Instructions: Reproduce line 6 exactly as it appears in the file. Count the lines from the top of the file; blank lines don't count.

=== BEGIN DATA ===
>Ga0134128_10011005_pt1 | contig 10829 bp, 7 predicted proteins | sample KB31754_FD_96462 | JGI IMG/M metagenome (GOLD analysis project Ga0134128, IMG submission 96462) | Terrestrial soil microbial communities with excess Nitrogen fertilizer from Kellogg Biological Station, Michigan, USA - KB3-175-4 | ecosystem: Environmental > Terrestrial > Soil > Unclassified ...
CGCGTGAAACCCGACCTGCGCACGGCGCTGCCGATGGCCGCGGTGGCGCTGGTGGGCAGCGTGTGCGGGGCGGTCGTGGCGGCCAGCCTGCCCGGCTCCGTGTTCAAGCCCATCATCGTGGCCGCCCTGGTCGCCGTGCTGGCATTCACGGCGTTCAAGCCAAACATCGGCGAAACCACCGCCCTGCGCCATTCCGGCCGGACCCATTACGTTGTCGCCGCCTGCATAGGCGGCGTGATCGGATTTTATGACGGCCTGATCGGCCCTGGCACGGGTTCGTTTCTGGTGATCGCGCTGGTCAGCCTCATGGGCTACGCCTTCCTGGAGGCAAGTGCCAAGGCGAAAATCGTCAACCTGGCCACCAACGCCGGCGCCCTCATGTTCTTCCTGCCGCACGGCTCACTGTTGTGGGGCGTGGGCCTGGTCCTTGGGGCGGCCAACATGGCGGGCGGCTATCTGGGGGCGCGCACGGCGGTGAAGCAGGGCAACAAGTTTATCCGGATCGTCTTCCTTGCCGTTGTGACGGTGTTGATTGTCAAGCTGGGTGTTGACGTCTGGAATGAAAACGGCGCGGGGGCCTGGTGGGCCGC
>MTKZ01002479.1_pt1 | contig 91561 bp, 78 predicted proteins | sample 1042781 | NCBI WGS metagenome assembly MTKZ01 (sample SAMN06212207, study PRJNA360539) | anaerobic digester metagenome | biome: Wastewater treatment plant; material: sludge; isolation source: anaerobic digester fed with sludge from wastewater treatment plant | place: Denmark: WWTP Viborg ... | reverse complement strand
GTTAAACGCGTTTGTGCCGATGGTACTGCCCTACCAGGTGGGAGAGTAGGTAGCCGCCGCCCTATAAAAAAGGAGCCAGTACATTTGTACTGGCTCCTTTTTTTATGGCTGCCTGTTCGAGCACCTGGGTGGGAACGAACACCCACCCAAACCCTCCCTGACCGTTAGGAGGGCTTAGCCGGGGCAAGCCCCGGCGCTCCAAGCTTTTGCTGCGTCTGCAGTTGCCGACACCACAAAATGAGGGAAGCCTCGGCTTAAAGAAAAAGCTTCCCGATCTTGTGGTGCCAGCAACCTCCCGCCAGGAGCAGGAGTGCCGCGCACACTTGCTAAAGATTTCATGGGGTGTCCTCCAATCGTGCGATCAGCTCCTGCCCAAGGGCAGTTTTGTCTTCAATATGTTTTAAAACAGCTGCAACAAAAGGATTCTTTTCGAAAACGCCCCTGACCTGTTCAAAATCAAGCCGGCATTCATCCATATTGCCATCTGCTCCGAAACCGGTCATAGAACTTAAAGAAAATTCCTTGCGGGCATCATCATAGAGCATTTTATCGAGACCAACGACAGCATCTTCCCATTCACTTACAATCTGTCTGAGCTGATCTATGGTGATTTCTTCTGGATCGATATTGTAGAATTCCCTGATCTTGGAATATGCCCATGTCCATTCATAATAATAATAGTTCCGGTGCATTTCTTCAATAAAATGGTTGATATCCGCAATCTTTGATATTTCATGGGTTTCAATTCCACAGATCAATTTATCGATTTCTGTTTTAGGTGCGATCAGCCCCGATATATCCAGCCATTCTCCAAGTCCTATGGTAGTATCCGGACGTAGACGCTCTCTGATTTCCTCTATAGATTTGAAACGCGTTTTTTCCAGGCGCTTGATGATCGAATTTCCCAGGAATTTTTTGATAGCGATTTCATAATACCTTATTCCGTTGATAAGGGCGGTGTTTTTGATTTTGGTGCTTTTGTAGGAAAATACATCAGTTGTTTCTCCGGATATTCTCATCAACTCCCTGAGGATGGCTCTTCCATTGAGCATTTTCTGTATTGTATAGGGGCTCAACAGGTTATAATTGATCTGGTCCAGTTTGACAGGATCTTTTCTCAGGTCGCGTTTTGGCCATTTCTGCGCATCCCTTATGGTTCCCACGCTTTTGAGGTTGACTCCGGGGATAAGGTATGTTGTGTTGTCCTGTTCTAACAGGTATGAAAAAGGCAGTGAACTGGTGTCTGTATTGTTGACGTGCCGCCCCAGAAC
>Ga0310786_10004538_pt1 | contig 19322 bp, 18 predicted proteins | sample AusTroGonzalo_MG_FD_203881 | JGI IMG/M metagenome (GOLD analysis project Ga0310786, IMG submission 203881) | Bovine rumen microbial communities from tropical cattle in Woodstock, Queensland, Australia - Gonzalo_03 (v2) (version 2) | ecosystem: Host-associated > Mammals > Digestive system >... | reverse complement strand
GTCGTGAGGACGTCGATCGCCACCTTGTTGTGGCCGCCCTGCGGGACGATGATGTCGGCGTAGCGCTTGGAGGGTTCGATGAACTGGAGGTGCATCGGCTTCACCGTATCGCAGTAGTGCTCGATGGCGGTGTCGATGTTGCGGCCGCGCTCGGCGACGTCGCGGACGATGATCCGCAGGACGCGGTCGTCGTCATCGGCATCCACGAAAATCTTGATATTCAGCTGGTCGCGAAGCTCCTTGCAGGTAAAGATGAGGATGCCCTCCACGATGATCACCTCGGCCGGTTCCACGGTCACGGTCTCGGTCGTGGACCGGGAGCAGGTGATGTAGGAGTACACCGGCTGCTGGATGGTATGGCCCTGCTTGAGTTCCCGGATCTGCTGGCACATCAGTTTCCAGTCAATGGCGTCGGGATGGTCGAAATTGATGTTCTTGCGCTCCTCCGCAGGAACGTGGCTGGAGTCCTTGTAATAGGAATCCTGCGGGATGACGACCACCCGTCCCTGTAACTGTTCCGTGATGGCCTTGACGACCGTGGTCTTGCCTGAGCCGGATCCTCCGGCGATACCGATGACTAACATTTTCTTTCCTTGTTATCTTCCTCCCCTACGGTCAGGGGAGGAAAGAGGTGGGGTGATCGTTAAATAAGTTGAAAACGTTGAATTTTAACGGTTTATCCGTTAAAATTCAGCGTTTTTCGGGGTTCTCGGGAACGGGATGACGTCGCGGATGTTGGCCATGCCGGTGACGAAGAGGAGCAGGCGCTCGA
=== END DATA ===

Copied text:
GTCGTGAGGACGTCGATCGCCACCTTGTTGTGGCCGCCCTGCGGGACGATGATGTCGGCGTAGCGCTTGGAGGGTTCGATGAACTGGAGGTGCATCGGCTTCACCGTATCGCAGTAGTGCTCGATGGCGGTGTCGATGTTGCGGCCGCGCTCGGCGACGTCGCGGACGATGATCCGCAGGACGCGGTCGTCGTCATCGGCATCCACGAAAATCTTGATATTCAGCTGGTCGCGAAGCTCCTTGCAGGTAAAGATGAGGATGCCCTCCACGATGATCACCTCGGCCGGTTCCACGGTCACGGTCTCGGTCGTGGACCGGGAGCAGGTGATGTAGGAGTACACCGGCTGCTGGATGGTATGGCCCTGCTTGAGTTCCCGGATCTGCTGGCACATCAGTTTCCAGTCAATGGCGTCGGGATGGTCGAAATTGATGTTCTTGCGCTCCTCCGCAGGAACGTGGCTGGAGTCCTTGTAATAGGAATCCTGCGGGATGACGACCACCCGTCCCTGTAACTGTTCCGTGATGGCCTTGACGACCGTGGTCTTGCCTGAGCCGGATCCTCCGGCGATACCGATGACTAACATTTTCTTTCCTTGTTATCTTCCTCCCCTACGGTCAGGGGAGGAAAGAGGTGGGGTGATCGTTAAATAAGTTGAAAACGTTGAATTTTAACGGTTTATCCGTTAAAATTCAGCGTTTTTCGGGGTTCTCGGGAACGGGATGACGTCGCGGATGTTGGCCATGCCGGTGACGAAGAGGAGCAGGCGCTCGA